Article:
Purpose of review: Regulatory T cells (Tregs) are potential therapeutic tools in averting transplant rejection and promoting lifelong tolerance. However, Tregs can be subverted by inflammatory conditions, resulting in a T helper 17 (Th17) cell response. This review looks at the relationship between Tregs and Th17 cells.
Recent findings: Both naturally occurring and transforming growth factor-beta-induced Tregs can be converted into Th17 cells in the presence of inflammatory cytokines. Transforming growth factor-beta upregulates the Treg transcription factor, forkhead box P3, as well as the Th17 transcription factor, retinoic acid receptor-related orphan receptor gamma. However, forkhead box P3 binds to retinoic acid receptor-related orphan receptor gamma, inhibiting its promotion of IL-17 gene transcription. Inflammatory cytokines can disrupt this interaction through the inhibition of forkhead box P3 expression by signal transducer and activator of transcription 3.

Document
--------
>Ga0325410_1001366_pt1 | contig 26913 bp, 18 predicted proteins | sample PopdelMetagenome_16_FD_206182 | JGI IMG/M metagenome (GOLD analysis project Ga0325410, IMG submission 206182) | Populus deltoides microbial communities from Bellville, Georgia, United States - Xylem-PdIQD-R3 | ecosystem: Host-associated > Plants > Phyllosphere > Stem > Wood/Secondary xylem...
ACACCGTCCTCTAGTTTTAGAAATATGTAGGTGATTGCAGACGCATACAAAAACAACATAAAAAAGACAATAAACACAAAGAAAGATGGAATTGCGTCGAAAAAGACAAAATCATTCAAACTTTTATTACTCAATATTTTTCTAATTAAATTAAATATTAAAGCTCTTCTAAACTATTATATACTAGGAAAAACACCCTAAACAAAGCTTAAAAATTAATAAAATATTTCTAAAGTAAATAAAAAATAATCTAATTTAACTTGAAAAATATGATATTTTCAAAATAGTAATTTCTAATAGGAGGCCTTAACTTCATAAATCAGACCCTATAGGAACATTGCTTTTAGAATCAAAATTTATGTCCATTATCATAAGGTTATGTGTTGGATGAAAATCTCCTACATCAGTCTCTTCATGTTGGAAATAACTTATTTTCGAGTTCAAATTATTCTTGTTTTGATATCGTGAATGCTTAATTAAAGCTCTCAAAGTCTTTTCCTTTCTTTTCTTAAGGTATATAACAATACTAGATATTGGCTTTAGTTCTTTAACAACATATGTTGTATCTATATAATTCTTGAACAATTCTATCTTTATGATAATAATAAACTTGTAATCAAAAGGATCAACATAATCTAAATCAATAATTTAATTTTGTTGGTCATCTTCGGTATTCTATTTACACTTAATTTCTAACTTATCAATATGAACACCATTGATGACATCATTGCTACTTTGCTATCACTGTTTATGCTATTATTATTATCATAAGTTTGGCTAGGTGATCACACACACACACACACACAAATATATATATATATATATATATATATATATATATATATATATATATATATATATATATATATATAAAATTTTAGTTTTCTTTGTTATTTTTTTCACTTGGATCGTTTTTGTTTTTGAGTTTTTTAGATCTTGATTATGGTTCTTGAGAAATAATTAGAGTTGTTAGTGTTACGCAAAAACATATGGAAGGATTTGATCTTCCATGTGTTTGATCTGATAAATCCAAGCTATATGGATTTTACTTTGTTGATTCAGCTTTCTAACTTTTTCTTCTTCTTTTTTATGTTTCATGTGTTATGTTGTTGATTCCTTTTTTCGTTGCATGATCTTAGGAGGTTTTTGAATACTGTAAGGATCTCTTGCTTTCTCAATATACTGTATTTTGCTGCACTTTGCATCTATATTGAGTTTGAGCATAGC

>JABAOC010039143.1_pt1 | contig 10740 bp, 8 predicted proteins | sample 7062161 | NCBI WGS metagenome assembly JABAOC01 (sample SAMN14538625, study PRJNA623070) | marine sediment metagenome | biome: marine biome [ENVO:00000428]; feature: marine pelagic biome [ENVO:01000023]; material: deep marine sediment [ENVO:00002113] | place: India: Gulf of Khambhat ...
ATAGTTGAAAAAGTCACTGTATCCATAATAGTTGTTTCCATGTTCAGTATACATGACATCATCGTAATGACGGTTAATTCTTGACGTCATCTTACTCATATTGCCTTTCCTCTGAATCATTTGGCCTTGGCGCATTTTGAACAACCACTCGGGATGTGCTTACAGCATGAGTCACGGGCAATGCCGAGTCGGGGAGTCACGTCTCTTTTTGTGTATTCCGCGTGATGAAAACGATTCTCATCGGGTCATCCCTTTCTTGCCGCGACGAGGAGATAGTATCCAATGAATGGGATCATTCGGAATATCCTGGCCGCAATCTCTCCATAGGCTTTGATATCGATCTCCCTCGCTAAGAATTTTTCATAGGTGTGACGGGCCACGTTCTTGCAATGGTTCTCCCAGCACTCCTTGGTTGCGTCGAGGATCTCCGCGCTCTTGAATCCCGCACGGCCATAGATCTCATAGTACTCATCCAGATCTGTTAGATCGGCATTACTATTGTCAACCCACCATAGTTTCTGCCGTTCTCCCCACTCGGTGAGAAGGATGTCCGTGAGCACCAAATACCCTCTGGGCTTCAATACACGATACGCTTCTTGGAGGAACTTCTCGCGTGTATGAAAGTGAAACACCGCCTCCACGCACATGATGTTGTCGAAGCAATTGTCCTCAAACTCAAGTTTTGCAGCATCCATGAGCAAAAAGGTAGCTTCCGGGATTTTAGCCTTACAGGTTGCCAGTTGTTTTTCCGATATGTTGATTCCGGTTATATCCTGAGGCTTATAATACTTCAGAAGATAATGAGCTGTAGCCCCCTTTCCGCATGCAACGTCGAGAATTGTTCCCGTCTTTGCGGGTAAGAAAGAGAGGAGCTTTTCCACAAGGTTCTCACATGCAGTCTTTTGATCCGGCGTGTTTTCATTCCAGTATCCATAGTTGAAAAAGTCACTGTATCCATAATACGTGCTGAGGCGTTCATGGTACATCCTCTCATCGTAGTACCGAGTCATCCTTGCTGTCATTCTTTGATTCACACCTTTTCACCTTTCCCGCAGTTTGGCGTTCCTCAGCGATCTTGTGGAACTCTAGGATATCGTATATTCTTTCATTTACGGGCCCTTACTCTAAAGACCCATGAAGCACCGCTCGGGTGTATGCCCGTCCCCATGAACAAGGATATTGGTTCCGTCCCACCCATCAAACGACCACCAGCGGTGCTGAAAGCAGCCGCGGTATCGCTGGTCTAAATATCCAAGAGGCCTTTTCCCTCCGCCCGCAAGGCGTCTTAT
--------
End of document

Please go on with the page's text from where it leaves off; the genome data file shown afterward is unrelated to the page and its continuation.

Summary: The plasticity of the Treg population during inflammation presents a challenge to the use of Tregs as a therapeutic tool in solid organ transplantation. Investigations into the Th17-Treg axis have identified a number of potential pharmacological targets to avoid the risk of conversion to Th17 cells, but further work must be done before we can separate the benefits of Treg therapy from the hazards of the Th17 response.